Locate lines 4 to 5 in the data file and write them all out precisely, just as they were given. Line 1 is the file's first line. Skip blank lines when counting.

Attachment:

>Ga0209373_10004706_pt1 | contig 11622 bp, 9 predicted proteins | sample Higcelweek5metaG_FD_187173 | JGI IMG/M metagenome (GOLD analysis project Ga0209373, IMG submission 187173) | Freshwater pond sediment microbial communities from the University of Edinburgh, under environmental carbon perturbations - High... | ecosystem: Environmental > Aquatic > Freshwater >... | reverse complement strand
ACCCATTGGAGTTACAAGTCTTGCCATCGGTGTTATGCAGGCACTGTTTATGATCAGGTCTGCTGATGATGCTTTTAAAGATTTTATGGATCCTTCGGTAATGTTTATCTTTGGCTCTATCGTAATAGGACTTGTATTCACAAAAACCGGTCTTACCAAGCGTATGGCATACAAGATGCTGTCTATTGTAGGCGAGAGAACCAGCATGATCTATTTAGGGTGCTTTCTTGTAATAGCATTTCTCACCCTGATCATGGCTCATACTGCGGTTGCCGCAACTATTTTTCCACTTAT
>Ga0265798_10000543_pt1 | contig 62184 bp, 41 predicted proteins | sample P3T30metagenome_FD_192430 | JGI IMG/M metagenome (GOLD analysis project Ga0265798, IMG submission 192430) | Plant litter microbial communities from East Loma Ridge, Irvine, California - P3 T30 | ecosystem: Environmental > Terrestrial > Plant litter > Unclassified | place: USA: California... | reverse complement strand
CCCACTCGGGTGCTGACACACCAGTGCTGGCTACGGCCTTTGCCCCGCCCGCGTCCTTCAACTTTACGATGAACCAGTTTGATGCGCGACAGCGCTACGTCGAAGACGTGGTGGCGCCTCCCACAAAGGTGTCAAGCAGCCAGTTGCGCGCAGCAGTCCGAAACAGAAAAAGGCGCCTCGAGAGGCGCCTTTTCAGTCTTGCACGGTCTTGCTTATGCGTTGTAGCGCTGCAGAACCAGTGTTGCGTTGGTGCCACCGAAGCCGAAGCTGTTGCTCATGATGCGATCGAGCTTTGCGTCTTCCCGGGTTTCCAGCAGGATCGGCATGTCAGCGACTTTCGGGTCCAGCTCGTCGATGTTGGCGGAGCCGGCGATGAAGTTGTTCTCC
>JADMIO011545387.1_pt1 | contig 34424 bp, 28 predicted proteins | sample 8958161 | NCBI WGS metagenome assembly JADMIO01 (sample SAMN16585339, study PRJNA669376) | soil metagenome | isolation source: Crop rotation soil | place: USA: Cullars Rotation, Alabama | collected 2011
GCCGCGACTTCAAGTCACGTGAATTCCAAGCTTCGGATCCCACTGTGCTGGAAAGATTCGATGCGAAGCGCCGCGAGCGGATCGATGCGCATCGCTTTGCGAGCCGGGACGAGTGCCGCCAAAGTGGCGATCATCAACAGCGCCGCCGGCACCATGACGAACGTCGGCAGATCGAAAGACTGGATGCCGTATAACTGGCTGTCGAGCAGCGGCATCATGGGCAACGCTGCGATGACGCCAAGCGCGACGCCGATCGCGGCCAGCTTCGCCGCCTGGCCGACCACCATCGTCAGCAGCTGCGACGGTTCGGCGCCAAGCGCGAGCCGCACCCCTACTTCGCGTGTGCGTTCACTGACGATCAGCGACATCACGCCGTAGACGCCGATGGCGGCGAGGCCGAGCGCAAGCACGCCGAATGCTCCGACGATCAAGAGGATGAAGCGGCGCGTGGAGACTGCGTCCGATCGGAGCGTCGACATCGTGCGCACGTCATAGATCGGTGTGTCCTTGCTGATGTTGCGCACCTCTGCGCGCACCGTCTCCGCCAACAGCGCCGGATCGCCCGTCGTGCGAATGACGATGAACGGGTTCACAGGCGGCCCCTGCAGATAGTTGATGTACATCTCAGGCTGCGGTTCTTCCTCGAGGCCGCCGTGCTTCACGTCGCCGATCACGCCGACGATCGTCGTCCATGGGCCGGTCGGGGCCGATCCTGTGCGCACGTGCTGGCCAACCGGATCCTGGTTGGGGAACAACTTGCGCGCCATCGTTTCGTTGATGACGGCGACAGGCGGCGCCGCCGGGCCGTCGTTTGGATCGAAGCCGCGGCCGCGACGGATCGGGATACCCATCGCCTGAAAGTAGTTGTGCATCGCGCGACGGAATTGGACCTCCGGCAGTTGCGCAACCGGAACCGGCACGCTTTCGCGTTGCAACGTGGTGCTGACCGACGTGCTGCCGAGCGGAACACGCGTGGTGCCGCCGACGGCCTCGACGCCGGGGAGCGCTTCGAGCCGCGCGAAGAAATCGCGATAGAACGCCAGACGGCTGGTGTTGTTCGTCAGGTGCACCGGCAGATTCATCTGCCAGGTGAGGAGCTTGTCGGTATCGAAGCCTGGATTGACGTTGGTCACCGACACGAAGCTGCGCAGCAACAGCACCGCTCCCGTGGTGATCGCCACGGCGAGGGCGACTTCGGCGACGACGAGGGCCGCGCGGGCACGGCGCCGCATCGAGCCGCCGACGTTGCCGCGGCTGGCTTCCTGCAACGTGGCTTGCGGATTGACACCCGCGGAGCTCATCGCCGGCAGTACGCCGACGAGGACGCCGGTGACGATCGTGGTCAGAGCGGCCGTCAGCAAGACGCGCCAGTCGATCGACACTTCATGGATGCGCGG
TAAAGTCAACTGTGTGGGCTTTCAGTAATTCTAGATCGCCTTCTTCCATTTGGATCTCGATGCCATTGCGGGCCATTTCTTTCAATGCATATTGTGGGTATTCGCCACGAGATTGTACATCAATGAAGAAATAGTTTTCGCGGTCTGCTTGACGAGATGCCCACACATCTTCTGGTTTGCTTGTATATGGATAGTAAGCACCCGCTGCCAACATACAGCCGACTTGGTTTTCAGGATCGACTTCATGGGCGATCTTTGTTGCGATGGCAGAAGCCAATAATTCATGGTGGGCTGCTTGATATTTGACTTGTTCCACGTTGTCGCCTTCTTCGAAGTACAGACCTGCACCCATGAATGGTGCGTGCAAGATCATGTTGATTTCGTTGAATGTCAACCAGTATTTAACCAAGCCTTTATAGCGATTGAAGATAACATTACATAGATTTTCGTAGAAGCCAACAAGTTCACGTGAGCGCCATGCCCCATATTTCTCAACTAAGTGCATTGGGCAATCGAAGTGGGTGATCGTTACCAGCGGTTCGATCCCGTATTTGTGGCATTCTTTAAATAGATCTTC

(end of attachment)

CCCACTCGGGTGCTGACACACCAGTGCTGGCTACGGCCTTTGCCCCGCCCGCGTCCTTCAACTTTACGATGAACCAGTTTGATGCGCGACAGCGCTACGTCGAAGACGTGGTGGCGCCTCCCACAAAGGTGTCAAGCAGCCAGTTGCGCGCAGCAGTCCGAAACAGAAAAAGGCGCCTCGAGAGGCGCCTTTTCAGTCTTGCACGGTCTTGCTTATGCGTTGTAGCGCTGCAGAACCAGTGTTGCGTTGGTGCCACCGAAGCCGAAGCTGTTGCTCATGATGCGATCGAGCTTTGCGTCTTCCCGGGTTTCCAGCAGGATCGGCATGTCAGCGACTTTCGGGTCCAGCTCGTCGATGTTGGCGGAGCCGGCGATGAAGTTGTTCTCC
>JADMIO011545387.1_pt1 | contig 34424 bp, 28 predicted proteins | sample 8958161 | NCBI WGS metagenome assembly JADMIO01 (sample SAMN16585339, study PRJNA669376) | soil metagenome | isolation source: Crop rotation soil | place: USA: Cullars Rotation, Alabama | collected 2011